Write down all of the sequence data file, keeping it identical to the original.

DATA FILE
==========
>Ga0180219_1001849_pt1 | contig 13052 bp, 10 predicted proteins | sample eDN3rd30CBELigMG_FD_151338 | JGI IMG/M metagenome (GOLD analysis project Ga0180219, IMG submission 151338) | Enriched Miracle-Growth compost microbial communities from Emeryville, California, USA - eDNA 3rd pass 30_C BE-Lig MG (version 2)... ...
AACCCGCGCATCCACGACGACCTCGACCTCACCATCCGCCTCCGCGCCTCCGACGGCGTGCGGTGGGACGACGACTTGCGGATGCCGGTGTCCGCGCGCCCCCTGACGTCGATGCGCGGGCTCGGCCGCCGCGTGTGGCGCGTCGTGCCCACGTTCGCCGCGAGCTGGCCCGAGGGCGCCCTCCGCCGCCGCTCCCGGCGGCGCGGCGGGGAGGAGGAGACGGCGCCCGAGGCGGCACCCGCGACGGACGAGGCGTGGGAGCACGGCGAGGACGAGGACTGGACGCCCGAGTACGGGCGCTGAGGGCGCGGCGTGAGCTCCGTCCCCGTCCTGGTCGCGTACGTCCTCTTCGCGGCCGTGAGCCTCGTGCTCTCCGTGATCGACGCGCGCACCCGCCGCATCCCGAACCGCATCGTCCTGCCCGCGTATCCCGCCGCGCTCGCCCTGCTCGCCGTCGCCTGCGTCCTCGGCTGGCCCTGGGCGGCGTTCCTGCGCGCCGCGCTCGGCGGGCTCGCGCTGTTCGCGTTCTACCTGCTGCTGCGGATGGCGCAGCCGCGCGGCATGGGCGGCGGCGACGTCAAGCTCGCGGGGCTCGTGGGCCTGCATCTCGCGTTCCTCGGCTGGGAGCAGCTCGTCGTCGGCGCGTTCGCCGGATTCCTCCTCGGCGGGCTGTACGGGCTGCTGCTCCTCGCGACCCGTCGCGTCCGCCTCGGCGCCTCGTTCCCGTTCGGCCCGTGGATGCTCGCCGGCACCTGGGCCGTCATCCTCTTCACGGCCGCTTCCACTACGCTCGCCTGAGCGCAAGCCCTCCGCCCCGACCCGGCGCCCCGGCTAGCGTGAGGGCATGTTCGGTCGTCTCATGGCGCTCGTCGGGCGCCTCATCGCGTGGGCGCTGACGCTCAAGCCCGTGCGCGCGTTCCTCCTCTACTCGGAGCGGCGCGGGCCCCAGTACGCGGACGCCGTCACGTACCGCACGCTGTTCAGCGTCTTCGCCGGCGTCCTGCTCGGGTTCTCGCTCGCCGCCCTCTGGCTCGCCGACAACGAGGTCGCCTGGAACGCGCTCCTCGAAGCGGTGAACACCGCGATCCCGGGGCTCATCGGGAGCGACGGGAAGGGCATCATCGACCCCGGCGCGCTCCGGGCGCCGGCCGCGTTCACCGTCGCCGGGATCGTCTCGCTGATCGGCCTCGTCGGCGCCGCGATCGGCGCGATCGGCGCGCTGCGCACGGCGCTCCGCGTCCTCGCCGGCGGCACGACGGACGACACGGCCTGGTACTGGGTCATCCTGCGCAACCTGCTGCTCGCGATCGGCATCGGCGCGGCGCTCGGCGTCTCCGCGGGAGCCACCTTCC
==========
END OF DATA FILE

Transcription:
>Ga0180219_1001849_pt1 | contig 13052 bp, 10 predicted proteins | sample eDN3rd30CBELigMG_FD_151338 | JGI IMG/M metagenome (GOLD analysis project Ga0180219, IMG submission 151338) | Enriched Miracle-Growth compost microbial communities from Emeryville, California, USA - eDNA 3rd pass 30_C BE-Lig MG (version 2)... ...
AACCCGCGCATCCACGACGACCTCGACCTCACCATCCGCCTCCGCGCCTCCGACGGCGTGCGGTGGGACGACGACTTGCGGATGCCGGTGTCCGCGCGCCCCCTGACGTCGATGCGCGGGCTCGGCCGCCGCGTGTGGCGCGTCGTGCCCACGTTCGCCGCGAGCTGGCCCGAGGGCGCCCTCCGCCGCCGCTCCCGGCGGCGCGGCGGGGAGGAGGAGACGGCGCCCGAGGCGGCACCCGCGACGGACGAGGCGTGGGAGCACGGCGAGGACGAGGACTGGACGCCCGAGTACGGGCGCTGAGGGCGCGGCGTGAGCTCCGTCCCCGTCCTGGTCGCGTACGTCCTCTTCGCGGCCGTGAGCCTCGTGCTCTCCGTGATCGACGCGCGCACCCGCCGCATCCCGAACCGCATCGTCCTGCCCGCGTATCCCGCCGCGCTCGCCCTGCTCGCCGTCGCCTGCGTCCTCGGCTGGCCCTGGGCGGCGTTCCTGCGCGCCGCGCTCGGCGGGCTCGCGCTGTTCGCGTTCTACCTGCTGCTGCGGATGGCGCAGCCGCGCGGCATGGGCGGCGGCGACGTCAAGCTCGCGGGGCTCGTGGGCCTGCATCTCGCGTTCCTCGGCTGGGAGCAGCTCGTCGTCGGCGCGTTCGCCGGATTCCTCCTCGGCGGGCTGTACGGGCTGCTGCTCCTCGCGACCCGTCGCGTCCGCCTCGGCGCCTCGTTCCCGTTCGGCCCGTGGATGCTCGCCGGCACCTGGGCCGTCATCCTCTTCACGGCCGCTTCCACTACGCTCGCCTGAGCGCAAGCCCTCCGCCCCGACCCGGCGCCCCGGCTAGCGTGAGGGCATGTTCGGTCGTCTCATGGCGCTCGTCGGGCGCCTCATCGCGTGGGCGCTGACGCTCAAGCCCGTGCGCGCGTTCCTCCTCTACTCGGAGCGGCGCGGGCCCCAGTACGCGGACGCCGTCACGTACCGCACGCTGTTCAGCGTCTTCGCCGGCGTCCTGCTCGGGTTCTCGCTCGCCGCCCTCTGGCTCGCCGACAACGAGGTCGCCTGGAACGCGCTCCTCGAAGCGGTGAACACCGCGATCCCGGGGCTCATCGGGAGCGACGGGAAGGGCATCATCGACCCCGGCGCGCTCCGGGCGCCGGCCGCGTTCACCGTCGCCGGGATCGTCTCGCTGATCGGCCTCGTCGGCGCCGCGATCGGCGCGATCGGCGCGCTGCGCACGGCGCTCCGCGTCCTCGCCGGCGGCACGACGGACGACACGGCCTGGTACTGGGTCATCCTGCGCAACCTGCTGCTCGCGATCGGCATCGGCGCGGCGCTCGGCGTCTCCGCGGGAGCCACCTTCC